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Standard Users and Administrative Shares

First of, administrative shares are those generated by the operating system by default and are typically labeled with the $ sign to make them hidden.  Examples of these are the shares to the root of each of the drives and the Windows folder.

Two of the common administrative shares in Windows.

Users with administrative-level privileges on the system will not have a problem mapping to these.  Fortunately standard users will typically not need to access these administrative shares.

The problem is if you share a folder and your standard users attempt to access it using a path that requires administrative access.  Take for example the following path:

Shared folder

The name of this file share is “Test.”

If your standard user attempts to access this via \\Server\D$\Temp\FS\Test, then his access will fail because the standard user does not have permission to access the D$ shared root in the first place.  Users with administrative-level privileges will not encounter this problem.  The solution is simple: The standard user should access this share via the sharing name given to it, thus it should be \\Server\Test.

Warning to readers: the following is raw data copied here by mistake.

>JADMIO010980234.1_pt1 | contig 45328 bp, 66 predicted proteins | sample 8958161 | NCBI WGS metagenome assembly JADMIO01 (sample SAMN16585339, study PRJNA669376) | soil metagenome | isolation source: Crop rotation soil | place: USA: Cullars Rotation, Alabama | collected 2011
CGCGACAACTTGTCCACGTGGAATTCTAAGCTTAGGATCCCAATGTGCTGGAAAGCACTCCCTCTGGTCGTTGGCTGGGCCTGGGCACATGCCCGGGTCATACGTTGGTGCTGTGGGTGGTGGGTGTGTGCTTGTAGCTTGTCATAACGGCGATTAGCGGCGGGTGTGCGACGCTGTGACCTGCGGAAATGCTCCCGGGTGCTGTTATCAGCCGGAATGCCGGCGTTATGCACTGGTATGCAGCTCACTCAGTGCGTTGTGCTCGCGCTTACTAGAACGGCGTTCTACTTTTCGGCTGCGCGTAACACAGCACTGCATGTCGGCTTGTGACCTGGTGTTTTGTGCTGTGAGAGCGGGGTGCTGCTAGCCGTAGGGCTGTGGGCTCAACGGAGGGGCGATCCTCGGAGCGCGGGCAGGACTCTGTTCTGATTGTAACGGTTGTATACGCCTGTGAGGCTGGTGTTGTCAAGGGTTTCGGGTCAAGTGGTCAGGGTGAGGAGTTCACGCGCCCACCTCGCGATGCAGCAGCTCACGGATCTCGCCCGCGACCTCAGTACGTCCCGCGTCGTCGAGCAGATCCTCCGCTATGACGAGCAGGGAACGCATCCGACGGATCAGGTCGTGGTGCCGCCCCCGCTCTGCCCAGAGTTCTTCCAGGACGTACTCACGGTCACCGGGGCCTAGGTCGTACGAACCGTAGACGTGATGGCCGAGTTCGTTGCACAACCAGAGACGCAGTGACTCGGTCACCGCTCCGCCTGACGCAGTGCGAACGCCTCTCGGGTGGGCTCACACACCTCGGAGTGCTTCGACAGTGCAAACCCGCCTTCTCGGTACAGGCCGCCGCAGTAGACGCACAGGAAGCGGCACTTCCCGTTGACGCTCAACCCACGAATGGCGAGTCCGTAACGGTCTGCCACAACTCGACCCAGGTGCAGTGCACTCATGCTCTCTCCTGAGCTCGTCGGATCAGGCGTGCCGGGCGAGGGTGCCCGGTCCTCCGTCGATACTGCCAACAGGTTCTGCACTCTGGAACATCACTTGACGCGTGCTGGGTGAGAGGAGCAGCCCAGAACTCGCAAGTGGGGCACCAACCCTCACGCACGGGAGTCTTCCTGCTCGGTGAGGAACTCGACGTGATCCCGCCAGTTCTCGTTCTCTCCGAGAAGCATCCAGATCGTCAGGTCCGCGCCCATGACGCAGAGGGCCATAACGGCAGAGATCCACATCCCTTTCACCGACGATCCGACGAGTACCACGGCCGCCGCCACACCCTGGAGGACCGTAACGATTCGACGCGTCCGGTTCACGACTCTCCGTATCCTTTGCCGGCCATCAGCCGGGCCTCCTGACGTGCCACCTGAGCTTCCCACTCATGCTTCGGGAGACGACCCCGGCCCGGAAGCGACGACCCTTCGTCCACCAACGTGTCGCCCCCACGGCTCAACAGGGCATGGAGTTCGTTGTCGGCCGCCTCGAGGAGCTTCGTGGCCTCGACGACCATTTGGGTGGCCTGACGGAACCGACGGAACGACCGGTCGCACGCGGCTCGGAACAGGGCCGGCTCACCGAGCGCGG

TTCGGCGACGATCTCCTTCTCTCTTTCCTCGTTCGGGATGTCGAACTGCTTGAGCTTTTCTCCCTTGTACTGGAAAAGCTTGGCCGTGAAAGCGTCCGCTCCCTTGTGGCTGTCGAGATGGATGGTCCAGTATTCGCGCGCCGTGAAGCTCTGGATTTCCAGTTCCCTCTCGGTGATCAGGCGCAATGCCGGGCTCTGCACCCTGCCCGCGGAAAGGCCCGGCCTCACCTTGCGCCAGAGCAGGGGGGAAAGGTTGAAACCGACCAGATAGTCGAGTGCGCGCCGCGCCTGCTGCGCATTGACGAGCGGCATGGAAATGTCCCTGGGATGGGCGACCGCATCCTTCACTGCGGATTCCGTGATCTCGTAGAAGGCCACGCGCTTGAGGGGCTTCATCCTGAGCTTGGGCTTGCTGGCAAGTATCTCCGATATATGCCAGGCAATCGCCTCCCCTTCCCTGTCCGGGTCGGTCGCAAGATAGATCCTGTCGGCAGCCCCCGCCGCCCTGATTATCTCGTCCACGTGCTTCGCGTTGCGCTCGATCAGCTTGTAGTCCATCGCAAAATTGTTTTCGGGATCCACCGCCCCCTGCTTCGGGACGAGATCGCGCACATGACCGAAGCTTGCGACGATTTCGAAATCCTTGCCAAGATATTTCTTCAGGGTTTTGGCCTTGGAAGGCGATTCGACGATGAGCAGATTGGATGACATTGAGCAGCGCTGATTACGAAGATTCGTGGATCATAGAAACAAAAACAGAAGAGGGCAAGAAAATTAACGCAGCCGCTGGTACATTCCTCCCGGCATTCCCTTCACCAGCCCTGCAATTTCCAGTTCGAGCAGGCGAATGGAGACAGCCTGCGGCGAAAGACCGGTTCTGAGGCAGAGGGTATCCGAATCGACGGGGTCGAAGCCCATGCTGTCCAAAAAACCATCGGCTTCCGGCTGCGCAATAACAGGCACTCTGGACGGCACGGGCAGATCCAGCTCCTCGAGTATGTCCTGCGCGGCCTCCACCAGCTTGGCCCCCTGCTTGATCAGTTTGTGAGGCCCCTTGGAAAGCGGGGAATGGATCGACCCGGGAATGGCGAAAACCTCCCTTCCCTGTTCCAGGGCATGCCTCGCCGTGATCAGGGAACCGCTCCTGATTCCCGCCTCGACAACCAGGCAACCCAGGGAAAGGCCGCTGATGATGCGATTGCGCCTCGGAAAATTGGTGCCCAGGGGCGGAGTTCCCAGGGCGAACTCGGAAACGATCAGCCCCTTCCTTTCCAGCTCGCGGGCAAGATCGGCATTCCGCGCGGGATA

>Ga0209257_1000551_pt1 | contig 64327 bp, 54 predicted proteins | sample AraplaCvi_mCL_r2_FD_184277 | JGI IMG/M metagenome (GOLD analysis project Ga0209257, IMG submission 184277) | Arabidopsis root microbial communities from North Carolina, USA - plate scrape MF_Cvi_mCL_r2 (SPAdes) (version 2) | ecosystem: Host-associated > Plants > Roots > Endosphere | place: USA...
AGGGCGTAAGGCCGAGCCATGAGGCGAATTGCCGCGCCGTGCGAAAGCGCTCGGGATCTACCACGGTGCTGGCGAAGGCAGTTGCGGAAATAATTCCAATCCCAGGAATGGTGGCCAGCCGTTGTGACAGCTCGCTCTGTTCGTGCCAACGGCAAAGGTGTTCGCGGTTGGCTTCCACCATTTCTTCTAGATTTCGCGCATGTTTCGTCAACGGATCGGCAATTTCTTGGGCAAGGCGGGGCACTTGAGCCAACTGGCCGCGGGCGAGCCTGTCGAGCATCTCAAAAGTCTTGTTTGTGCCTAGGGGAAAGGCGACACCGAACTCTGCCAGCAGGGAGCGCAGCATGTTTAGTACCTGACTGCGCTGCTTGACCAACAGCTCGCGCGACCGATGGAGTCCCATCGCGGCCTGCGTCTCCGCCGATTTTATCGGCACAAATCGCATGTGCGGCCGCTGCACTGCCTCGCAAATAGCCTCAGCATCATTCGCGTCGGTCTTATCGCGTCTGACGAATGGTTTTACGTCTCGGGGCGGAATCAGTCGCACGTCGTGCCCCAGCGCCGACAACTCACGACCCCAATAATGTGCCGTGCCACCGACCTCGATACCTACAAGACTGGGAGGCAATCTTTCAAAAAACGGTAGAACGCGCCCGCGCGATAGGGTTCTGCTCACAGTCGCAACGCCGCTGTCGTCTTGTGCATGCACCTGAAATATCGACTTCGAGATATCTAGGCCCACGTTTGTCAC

This looks like a simple problem, and it is, actually, but it’s amazing what you learn and find out from daily troubleshooting of user’s issues.

 

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